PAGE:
KI’s sheep herd could nearly double in the next four years as part of one company’s bold bushfire recovery strategy.
While this is good news for the island’s agriculture, the plan also heralds the loss of most of its timber industry.
Kiland, formerly Kangaroo Island Plantation Timber, managed over 85% of the island’s timber plantations before 95% of them were razed by the fires.
The company owns 18,662 ha, of which 14,200 ha is forest land, comprising approximately 11,360 ha of hardwood and 2,840 ha of softwood.
In its 2020 annual report, the company said its fair value of biological assets decreased by $109.2 million as a result of the bushfires.
“The impact of the wildfires and associated backburning operations on the KPT tree crop has caused the council to reassess the forest estate from $115.2 million (June 30, 2019) to $5.95 million “, says the report.
A year later in its 2021 report, this value was “rated at zero”.
The company reported an overall net loss for the 2020 period of $25.6 million and a loss of $28.6 million in 2021.
These large losses led to a change in strategy and the company is now considering going into agriculture.
A spokesperson for South Australia’s Department of Primary Industries and Regions said to date there has been only minimal clearing of the estate’s burnt hardwoods.
“The South African Department of Primary Industries and Regions expects this to pick up momentum in mid-2022 following the appointment of AAGIM to lead the land plantation conversion and remediation operations. agriculture,” the spokesperson said.
“Kiland harvests softwood wood burned from the fires and sells the wood in the local market.”
In South Australia, the clearing of burned and unburned commercial plantations does not require government approval.
However, a change of land use to agriculture may require state and local government approval.
“The South Australian Government has shown an interest and commitment to the Kiland land conversion process and will continue to work with the company to support a good outcome for the community, environment and economy. of Kangaroo Island,” the spokesperson said.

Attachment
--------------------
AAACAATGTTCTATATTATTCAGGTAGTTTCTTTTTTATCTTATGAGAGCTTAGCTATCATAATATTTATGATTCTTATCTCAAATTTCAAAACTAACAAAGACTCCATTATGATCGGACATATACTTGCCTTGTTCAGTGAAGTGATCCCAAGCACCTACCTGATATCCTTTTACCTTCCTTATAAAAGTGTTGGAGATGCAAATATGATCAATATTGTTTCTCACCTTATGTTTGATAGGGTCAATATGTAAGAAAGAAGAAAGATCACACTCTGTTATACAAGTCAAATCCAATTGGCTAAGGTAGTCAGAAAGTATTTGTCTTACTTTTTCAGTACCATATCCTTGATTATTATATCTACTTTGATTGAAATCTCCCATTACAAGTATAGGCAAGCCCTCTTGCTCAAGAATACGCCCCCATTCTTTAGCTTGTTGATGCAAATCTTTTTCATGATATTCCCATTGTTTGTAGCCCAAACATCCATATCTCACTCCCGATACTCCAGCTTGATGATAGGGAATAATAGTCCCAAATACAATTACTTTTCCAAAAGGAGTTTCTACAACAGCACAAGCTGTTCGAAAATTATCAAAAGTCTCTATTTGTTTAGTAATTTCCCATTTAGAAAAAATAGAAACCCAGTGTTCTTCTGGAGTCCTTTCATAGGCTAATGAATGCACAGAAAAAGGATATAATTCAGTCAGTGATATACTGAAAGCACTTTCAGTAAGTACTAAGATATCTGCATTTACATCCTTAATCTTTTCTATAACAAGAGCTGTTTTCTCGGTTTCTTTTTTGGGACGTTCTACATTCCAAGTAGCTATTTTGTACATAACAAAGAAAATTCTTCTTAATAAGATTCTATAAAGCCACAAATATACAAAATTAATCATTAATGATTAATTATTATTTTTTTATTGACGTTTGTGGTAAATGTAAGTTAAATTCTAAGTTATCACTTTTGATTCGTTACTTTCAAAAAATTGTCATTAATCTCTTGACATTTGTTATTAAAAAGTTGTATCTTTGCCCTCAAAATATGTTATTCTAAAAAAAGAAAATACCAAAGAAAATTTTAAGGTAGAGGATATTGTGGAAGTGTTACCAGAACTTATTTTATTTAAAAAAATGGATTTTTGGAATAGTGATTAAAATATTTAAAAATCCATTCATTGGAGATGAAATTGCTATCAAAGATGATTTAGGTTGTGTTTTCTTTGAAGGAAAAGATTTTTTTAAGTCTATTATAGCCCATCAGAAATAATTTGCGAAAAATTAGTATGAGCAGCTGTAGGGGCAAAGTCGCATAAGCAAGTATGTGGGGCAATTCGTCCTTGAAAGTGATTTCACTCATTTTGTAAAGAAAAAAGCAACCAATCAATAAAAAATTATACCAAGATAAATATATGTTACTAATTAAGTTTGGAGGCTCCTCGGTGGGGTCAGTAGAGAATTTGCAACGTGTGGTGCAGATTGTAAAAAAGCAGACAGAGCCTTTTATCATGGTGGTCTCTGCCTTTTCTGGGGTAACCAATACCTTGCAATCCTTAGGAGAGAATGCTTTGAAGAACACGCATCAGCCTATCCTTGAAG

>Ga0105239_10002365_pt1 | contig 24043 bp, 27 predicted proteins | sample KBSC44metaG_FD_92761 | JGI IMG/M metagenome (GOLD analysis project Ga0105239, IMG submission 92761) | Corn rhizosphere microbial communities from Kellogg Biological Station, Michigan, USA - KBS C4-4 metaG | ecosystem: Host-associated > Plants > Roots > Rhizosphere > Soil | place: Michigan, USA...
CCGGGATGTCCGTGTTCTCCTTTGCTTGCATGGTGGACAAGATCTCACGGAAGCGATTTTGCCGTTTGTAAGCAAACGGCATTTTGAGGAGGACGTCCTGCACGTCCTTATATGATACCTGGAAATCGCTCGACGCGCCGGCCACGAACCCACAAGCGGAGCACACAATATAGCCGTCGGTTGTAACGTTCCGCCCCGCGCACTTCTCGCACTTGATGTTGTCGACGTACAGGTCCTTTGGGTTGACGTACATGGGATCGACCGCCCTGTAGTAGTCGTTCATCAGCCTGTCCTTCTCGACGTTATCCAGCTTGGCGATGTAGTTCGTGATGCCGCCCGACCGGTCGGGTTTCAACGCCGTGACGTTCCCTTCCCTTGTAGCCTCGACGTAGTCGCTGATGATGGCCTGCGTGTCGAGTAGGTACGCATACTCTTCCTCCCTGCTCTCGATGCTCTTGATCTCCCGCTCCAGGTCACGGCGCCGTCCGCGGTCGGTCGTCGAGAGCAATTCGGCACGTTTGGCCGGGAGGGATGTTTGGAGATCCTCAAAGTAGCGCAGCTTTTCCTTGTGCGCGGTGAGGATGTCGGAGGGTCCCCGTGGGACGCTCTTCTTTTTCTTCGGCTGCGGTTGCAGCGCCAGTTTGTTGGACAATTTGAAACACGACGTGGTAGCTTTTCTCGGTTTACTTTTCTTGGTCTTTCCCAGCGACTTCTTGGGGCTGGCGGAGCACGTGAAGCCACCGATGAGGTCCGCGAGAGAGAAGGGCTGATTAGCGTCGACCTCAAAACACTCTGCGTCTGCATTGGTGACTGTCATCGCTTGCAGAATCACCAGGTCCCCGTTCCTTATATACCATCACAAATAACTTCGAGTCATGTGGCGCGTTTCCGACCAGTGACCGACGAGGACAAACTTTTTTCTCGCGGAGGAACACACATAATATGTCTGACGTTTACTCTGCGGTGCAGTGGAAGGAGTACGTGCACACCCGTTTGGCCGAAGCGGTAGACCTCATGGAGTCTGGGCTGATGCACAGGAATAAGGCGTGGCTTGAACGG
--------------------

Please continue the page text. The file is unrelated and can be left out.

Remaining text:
AAG Investment Management was appointed property manager in January to remove the current tree, improve the land and manage the farming business.
AAGIM has managed the reversion of more than 100,000 ha of forest land to agricultural land over the past 11 years.
His intention is to convert the 14,000 ha on the west side of KI into pasture for a sheep meat business in hopes of farming up to 270,000 sheep.
In a presentation to investors on March 29, Kiland said the land would be developed on a suggestive schedule revealing the first 55,000 sheep will start grazing there from early next year.
By 2024, these numbers are expected to increase to 125,000 head and in 2025, around 213,000 sheep are expected to graze the land before peaking at 270,000 by 2026.
If these huge numbers are reached, KI’s sheep flock will potentially increase by almost 50%. Sanitation on the west side of the island, including timber harvesting, water supply, fencing, fertilizer application and pasture planting, is scheduled to begin in July.
The investor presentation indicates that KI’s historically high rainfall (over 750mm) and reliable climate provide attractive growing conditions for pastures with an expected average carrying capacity of 13 to 16 dry sheep equivalents per hectare.
Agrivet Business Consulting Senior Consultant Dr Graham Lean said that in a high rainfall area such as the western part of KI, the proposed DSE capacity is achievable, but this will also depend on timing.
“Fourteen and a half hours of DSE is potentially achievable, especially in this high-rainfall area,” Dr. Lean said.
“In my experience, areas of higher rainfall and longer growing seasons definitely support a higher stocking rate. Basically, I would say 16 to 18DSE is there with best practice, so 14.5DSE is feasible.”
But the consultant said he would exercise a bit of caution in such a large-scale venture, and it would also depend on the breed of sheep used in the grazing system.
“If this was a business that specialized in raising premium lambs, it would be very input intensive and there aren’t a lot of people doing it on a larger scale, let alone ‘a target of 270,000 head,’ Dr Lean said.
“Merinos would be much better able to absorb variations in feed supply, as they mainly produce wool and sheep.”
Reversion activities are expected to last four to six years and are expected to begin in July.
In its multi-operational master plan, Kiland’s transition is divided into four phases – harvesting, biomass disposal and land preparation; land improvement; development of an on-farm sheepmeat farm business; and the initial costs of establishing a sheep meat business.
In total, this process is estimated at 91 million dollars.
The ASX-listed company announced plans to raise $32.4 million through an accelerated, non-waiver 7-for-11 prorated rights offering fully subscribed at $1.10 per share on March 29. .
The institutional rights offering closed on March 30 and raised approximately $24.7 million.
Kiland published a retail rights offering for potential investors that ran from April 5 to May 2, with nearly 7 million shares issued.
The company also completed the sale of its pontoon on the island for cash proceeds of $6.2 million less fees at the end of April.
This story first ran in the inventory log, also an ACMpublication.